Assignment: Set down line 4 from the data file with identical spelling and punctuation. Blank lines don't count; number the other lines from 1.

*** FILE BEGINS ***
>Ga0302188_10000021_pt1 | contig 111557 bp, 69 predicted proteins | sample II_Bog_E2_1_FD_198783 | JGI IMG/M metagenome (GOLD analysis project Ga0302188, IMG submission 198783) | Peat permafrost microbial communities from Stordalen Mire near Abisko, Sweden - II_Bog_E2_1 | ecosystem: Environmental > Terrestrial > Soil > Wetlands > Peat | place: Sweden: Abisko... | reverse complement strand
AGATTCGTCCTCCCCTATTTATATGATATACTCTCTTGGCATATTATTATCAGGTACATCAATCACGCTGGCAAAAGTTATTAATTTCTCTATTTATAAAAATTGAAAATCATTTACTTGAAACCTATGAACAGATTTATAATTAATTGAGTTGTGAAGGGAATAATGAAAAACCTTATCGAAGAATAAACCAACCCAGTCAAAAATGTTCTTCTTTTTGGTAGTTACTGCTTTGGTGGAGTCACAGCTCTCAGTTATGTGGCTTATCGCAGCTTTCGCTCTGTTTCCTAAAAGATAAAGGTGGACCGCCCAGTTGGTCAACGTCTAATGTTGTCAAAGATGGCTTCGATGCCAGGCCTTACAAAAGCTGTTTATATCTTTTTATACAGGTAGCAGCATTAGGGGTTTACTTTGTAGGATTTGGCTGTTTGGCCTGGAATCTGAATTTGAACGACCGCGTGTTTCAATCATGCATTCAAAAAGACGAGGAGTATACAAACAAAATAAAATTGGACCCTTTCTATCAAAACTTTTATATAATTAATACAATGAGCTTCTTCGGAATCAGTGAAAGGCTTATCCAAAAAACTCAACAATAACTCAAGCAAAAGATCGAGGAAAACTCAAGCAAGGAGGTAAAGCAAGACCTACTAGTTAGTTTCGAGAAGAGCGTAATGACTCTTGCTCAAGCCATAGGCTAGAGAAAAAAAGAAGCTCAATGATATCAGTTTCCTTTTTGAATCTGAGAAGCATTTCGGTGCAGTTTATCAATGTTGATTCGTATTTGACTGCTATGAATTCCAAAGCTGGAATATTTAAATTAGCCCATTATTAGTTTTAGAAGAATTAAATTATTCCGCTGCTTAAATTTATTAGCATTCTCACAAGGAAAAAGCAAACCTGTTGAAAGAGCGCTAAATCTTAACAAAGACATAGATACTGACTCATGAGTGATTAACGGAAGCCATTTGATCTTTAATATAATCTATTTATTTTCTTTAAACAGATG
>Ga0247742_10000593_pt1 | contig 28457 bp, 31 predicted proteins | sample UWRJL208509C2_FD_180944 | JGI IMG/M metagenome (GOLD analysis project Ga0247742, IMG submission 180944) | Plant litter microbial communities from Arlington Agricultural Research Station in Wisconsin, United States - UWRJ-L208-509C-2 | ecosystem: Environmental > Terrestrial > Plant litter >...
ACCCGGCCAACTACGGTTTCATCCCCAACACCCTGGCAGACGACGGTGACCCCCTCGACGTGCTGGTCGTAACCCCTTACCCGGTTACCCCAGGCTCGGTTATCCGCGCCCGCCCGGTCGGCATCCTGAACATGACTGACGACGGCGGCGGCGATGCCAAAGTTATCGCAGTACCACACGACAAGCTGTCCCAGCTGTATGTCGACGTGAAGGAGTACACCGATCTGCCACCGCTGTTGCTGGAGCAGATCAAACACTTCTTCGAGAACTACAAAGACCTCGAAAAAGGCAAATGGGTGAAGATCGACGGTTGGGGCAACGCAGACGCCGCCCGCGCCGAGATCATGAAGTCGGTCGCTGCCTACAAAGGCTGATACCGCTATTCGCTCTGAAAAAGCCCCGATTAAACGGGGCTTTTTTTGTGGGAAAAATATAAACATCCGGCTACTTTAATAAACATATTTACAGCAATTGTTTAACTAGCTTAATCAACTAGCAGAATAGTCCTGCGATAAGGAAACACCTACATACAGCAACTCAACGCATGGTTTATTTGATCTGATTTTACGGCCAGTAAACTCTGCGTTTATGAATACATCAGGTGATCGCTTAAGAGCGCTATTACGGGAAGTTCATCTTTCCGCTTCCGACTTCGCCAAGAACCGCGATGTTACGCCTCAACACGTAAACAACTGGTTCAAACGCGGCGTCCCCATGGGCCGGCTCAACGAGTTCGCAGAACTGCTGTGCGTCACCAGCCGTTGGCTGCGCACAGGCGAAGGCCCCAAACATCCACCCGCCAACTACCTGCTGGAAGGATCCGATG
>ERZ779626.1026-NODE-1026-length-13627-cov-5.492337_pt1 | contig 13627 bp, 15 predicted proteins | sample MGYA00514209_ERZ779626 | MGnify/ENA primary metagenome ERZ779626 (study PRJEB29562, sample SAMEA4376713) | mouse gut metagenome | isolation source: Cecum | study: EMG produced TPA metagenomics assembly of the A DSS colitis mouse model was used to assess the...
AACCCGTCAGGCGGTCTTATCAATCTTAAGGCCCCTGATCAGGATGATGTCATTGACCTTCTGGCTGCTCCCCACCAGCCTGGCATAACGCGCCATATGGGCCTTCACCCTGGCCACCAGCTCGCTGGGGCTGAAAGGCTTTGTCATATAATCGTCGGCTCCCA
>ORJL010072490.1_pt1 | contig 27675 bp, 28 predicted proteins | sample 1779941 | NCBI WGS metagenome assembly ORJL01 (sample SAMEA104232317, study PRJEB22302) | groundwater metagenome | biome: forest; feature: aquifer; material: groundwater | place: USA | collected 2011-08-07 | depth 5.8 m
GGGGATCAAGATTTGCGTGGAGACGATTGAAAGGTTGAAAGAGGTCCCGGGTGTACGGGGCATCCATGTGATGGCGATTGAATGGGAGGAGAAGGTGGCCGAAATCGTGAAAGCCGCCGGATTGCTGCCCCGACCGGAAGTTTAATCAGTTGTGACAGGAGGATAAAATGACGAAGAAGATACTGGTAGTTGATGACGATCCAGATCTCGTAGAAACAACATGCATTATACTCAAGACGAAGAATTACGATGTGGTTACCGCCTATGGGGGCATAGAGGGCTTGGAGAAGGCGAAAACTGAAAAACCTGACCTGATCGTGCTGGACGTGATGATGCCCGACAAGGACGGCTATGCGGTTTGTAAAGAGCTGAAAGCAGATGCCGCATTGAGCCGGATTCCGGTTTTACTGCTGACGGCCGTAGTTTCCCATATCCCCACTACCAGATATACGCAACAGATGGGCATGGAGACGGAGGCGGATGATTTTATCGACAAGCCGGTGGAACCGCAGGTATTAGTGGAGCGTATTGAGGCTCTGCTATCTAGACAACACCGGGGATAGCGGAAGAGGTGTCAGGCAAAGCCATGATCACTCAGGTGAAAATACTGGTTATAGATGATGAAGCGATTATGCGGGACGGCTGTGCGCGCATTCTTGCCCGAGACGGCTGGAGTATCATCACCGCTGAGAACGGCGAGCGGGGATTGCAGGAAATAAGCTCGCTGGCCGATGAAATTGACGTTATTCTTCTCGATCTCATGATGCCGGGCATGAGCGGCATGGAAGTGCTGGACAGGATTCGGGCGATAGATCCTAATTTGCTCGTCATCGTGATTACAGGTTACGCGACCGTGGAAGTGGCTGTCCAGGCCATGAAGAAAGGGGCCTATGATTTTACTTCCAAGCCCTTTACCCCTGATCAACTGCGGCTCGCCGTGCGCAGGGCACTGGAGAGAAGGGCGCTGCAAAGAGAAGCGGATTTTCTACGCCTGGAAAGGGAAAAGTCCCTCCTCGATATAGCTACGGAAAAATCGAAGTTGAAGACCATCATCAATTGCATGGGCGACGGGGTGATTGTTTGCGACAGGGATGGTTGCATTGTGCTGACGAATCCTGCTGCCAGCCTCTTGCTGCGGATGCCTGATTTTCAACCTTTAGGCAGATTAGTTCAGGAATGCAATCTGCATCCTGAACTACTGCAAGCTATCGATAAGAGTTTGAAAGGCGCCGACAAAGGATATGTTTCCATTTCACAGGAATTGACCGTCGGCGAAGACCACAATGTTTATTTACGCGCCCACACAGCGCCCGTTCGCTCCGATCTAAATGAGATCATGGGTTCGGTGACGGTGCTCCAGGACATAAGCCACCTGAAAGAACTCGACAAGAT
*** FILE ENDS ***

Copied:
ACCCGGCCAACTACGGTTTCATCCCCAACACCCTGGCAGACGACGGTGACCCCCTCGACGTGCTGGTCGTAACCCCTTACCCGGTTACCCCAGGCTCGGTTATCCGCGCCCGCCCGGTCGGCATCCTGAACATGACTGACGACGGCGGCGGCGATGCCAAAGTTATCGCAGTACCACACGACAAGCTGTCCCAGCTGTATGTCGACGTGAAGGAGTACACCGATCTGCCACCGCTGTTGCTGGAGCAGATCAAACACTTCTTCGAGAACTACAAAGACCTCGAAAAAGGCAAATGGGTGAAGATCGACGGTTGGGGCAACGCAGACGCCGCCCGCGCCGAGATCATGAAGTCGGTCGCTGCCTACAAAGGCTGATACCGCTATTCGCTCTGAAAAAGCCCCGATTAAACGGGGCTTTTTTTGTGGGAAAAATATAAACATCCGGCTACTTTAATAAACATATTTACAGCAATTGTTTAACTAGCTTAATCAACTAGCAGAATAGTCCTGCGATAAGGAAACACCTACATACAGCAACTCAACGCATGGTTTATTTGATCTGATTTTACGGCCAGTAAACTCTGCGTTTATGAATACATCAGGTGATCGCTTAAGAGCGCTATTACGGGAAGTTCATCTTTCCGCTTCCGACTTCGCCAAGAACCGCGATGTTACGCCTCAACACGTAAACAACTGGTTCAAACGCGGCGTCCCCATGGGCCGGCTCAACGAGTTCGCAGAACTGCTGTGCGTCACCAGCCGTTGGCTGCGCACAGGCGAAGGCCCCAAACATCCACCCGCCAACTACCTGCTGGAAGGATCCGATG